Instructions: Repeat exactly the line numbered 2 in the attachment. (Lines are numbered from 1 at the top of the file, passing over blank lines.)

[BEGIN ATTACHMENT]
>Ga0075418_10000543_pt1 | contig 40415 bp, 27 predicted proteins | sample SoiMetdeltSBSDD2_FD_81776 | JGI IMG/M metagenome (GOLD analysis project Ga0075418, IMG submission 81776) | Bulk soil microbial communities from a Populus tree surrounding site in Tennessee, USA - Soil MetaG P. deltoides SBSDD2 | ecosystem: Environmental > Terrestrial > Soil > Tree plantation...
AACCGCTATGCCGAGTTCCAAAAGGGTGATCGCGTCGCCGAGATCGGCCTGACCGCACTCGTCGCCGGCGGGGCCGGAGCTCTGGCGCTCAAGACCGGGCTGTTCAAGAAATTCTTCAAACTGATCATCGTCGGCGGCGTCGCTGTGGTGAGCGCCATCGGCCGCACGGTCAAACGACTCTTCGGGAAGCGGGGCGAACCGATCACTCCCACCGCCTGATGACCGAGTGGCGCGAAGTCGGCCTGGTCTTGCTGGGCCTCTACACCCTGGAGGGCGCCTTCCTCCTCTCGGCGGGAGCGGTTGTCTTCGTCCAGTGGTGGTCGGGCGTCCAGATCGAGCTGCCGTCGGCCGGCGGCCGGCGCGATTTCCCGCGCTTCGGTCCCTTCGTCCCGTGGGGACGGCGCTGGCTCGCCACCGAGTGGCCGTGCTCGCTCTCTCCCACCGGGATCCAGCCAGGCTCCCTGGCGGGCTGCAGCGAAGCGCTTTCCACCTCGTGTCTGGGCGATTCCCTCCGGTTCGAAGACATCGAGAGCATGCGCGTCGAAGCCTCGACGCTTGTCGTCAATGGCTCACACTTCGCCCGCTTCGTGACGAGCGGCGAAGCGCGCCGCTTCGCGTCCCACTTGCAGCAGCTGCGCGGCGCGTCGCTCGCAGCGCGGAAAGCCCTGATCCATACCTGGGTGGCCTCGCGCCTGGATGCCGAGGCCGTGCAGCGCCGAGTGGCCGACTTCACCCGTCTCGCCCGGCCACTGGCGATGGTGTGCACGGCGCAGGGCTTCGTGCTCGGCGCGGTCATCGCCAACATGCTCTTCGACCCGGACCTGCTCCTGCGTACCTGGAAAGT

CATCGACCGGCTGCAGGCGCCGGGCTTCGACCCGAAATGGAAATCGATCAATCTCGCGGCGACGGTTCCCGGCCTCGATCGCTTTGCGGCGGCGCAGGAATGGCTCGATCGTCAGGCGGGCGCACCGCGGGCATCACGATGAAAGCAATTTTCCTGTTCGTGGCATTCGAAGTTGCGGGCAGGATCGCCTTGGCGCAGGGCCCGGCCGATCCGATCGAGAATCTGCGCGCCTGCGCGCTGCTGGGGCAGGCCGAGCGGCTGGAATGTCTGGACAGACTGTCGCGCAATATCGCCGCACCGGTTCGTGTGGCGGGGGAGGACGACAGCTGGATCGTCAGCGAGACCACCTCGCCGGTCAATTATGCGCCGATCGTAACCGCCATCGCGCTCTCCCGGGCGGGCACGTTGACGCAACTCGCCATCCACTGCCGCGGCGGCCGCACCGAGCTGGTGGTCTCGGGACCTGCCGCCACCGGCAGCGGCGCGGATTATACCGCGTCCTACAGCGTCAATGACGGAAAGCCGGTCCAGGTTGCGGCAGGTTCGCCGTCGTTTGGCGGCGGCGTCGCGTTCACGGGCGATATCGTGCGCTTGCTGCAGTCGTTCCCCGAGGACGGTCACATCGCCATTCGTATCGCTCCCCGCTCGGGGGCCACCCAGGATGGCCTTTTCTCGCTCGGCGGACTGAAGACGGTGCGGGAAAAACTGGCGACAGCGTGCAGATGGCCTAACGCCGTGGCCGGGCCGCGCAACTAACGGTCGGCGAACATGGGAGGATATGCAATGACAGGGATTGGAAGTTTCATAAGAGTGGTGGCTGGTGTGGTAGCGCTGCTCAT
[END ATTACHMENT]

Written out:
AACCGCTATGCCGAGTTCCAAAAGGGTGATCGCGTCGCCGAGATCGGCCTGACCGCACTCGTCGCCGGCGGGGCCGGAGCTCTGGCGCTCAAGACCGGGCTGTTCAAGAAATTCTTCAAACTGATCATCGTCGGCGGCGTCGCTGTGGTGAGCGCCATCGGCCGCACGGTCAAACGACTCTTCGGGAAGCGGGGCGAACCGATCACTCCCACCGCCTGATGACCGAGTGGCGCGAAGTCGGCCTGGTCTTGCTGGGCCTCTACACCCTGGAGGGCGCCTTCCTCCTCTCGGCGGGAGCGGTTGTCTTCGTCCAGTGGTGGTCGGGCGTCCAGATCGAGCTGCCGTCGGCCGGCGGCCGGCGCGATTTCCCGCGCTTCGGTCCCTTCGTCCCGTGGGGACGGCGCTGGCTCGCCACCGAGTGGCCGTGCTCGCTCTCTCCCACCGGGATCCAGCCAGGCTCCCTGGCGGGCTGCAGCGAAGCGCTTTCCACCTCGTGTCTGGGCGATTCCCTCCGGTTCGAAGACATCGAGAGCATGCGCGTCGAAGCCTCGACGCTTGTCGTCAATGGCTCACACTTCGCCCGCTTCGTGACGAGCGGCGAAGCGCGCCGCTTCGCGTCCCACTTGCAGCAGCTGCGCGGCGCGTCGCTCGCAGCGCGGAAAGCCCTGATCCATACCTGGGTGGCCTCGCGCCTGGATGCCGAGGCCGTGCAGCGCCGAGTGGCCGACTTCACCCGTCTCGCCCGGCCACTGGCGATGGTGTGCACGGCGCAGGGCTTCGTGCTCGGCGCGGTCATCGCCAACATGCTCTTCGACCCGGACCTGCTCCTGCGTACCTGGAAAGT